The weather, the holidays, and the spirit of Fall in Israel are all definitely different from our beloved Virginia, but we are enjoying the adventure. This was a big weekend for us and the country as we celebrated the New Year, also known as Rosh Hashanah. Until last year, I used to be unfamiliar with the Jewish/Israeli holidays, aside from their dates pre-labeled in my calendar over the years. For all of you like me, living in Israel means three days off of school, celebrations and toasts, religious observances, lots of new traditions, and it is a great time to travel or explore for us non-observant expats.
Since we have missed our Fall traditions from back home, we took the long week and went camping at Horshat Tal in the Golan Heights with a few of our favorite outdoorsy friends. We also toasted the new year at our favorite Israeli winery, Pelter Winery and one of our favorite Israeli craft breweries, Galil Brewery (they have pumpkin ale!). It was a wonderful time to be removed from the pressures of school and work and just be together and laugh a lot. Plus, I checked a few things off our Fall bucket list!
I know I say it all the time, but experiencing the cultures of the country we live in (the good, the bad, and the ugly) and those of the people we befriend is truly one of my favorite things about living abroad. It makes me so happy to listen to the boys sing holiday songs, share the salutations in the language, and try traditional eats and treats. Their favorite Rosh Hashanah treat is apples dipped in honey, eaten to symbolize a sweet new year.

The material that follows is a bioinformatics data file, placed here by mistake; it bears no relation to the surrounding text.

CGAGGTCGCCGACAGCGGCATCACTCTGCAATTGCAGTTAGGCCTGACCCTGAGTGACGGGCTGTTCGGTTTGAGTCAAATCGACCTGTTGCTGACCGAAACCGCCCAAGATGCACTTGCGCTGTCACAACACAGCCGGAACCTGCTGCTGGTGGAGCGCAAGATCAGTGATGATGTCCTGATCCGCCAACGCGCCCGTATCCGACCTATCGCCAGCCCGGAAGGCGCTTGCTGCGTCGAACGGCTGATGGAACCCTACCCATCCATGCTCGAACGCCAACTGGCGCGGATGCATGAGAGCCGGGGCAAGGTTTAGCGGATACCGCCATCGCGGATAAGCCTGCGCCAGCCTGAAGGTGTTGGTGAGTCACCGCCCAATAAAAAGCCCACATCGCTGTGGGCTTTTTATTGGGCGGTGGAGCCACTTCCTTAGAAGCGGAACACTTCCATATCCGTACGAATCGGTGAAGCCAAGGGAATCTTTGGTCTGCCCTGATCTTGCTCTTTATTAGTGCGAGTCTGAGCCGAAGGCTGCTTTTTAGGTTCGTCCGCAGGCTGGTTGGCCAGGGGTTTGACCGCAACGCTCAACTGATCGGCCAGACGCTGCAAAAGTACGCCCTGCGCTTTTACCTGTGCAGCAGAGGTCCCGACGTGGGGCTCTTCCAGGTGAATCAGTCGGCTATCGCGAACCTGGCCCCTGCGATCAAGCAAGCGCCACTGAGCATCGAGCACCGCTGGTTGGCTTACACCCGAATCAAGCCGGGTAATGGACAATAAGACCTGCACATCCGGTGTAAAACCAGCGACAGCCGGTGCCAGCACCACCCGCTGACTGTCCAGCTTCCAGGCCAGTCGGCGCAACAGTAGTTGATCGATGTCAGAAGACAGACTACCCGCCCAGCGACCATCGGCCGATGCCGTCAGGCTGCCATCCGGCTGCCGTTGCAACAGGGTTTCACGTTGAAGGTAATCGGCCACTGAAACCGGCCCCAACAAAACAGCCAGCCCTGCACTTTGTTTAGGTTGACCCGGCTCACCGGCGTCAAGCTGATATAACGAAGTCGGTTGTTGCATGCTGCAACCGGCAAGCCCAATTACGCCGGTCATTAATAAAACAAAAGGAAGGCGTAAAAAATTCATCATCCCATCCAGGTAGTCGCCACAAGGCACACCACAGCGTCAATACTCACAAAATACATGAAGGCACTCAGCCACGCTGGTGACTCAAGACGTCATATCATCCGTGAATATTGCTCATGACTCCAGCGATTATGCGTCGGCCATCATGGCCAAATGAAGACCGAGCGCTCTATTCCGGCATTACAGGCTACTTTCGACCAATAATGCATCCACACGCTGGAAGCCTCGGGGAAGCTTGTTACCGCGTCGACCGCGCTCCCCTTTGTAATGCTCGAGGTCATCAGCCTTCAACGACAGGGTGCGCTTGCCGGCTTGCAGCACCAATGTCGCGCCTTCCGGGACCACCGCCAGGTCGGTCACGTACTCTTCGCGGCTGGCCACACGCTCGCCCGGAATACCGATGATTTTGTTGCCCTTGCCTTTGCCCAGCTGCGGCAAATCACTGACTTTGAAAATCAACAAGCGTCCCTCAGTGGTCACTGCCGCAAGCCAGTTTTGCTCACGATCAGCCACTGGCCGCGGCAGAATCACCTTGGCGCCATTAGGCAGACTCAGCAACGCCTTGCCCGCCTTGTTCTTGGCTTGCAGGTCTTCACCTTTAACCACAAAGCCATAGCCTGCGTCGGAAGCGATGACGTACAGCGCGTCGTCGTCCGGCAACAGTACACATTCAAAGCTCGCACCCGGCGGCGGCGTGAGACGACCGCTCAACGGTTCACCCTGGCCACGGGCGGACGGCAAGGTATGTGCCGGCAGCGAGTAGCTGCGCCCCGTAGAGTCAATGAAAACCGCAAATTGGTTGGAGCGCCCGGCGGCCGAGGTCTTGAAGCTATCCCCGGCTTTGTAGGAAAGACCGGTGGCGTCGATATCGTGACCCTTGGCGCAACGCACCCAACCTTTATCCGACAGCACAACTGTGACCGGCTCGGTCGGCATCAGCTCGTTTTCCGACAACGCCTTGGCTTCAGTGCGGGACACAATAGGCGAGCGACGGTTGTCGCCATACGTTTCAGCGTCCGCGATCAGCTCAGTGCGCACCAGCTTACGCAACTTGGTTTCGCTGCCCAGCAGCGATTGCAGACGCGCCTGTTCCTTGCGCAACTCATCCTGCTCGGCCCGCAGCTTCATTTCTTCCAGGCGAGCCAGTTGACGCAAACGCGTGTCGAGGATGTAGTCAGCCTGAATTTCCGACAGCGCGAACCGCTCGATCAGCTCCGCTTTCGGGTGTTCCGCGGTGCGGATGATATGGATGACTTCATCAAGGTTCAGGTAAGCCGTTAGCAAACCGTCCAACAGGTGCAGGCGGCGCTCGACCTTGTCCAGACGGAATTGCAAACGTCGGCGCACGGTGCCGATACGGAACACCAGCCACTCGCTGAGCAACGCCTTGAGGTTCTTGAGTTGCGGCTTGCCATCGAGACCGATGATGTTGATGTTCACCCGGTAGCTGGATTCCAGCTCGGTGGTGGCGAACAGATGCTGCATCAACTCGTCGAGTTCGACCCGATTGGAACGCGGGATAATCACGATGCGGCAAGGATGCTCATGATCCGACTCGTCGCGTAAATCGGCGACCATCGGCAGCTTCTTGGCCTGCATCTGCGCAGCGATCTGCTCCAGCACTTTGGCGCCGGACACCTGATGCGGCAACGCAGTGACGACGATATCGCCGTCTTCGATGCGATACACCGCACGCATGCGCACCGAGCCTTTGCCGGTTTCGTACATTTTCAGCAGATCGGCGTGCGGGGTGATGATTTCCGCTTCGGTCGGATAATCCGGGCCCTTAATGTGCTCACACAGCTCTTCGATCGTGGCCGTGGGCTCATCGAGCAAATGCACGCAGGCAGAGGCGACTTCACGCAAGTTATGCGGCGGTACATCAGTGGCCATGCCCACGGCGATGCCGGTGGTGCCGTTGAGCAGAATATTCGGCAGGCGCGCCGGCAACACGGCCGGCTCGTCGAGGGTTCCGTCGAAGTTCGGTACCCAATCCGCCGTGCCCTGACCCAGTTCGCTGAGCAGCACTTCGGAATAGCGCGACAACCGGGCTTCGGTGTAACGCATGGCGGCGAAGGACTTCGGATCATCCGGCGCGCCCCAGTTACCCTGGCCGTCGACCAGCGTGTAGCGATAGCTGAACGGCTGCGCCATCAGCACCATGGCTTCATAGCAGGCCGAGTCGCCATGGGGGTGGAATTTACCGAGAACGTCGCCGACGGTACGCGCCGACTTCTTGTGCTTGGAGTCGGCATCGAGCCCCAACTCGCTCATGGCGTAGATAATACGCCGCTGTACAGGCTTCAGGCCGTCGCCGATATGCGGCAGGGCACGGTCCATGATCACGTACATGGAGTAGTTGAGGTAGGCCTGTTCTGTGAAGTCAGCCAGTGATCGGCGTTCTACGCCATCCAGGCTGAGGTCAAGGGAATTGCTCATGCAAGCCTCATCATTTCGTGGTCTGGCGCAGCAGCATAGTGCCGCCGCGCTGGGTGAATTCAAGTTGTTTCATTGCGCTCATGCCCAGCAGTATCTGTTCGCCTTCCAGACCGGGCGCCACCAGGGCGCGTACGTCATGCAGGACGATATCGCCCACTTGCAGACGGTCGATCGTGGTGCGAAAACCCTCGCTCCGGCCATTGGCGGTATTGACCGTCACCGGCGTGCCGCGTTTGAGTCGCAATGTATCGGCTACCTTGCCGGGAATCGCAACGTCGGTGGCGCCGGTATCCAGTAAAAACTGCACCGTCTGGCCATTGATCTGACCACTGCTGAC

It is especially fun to experience each of the holidays through our youngest at a local Hebrew gan (pre-school). On the Friday before the holiday the parents were invited to join a toast to the new year. The littles all wore white, the traditional color worn on Shabbat (the Sabbath) and for holy days. There was a rabbi who talked (in Hebrew of course) about the holiday and blew the shofar for us. We sat and watched the children sing and clap to songs they had clearly been learning leading up to it. I couldn’t help but smile at the tiny hands holding up glasses of tirosh (children’s wine) toasting and shouting “Shana Tova”!
Our big kid had his own Rosh Hashanah celebration at the international school and learned about the holiday in Israeli Culture class, which is one of his favorite classes. He just loves the teacher too! She has them singing fun songs, speaking in Hebrew, and excited to share it all at home with us. Let me tell you, we have learned a lot because of it! Fun fact, similar to our beloved Greeks, the Israelis see the pomegranate as a symbol of prosperity, health, fertility and happiness and they are particularly important and given as gifts at Rosh Hashanah.
To learn more about the holiday check out this fun video. I can really get behind the heart of starting fresh and walking into the new year on a sweet note!
Here’s to a sweet (and intentional) new year!
Origami birds courtesy of fellow gan mom, Noa, check out her blog post: I’m on Leave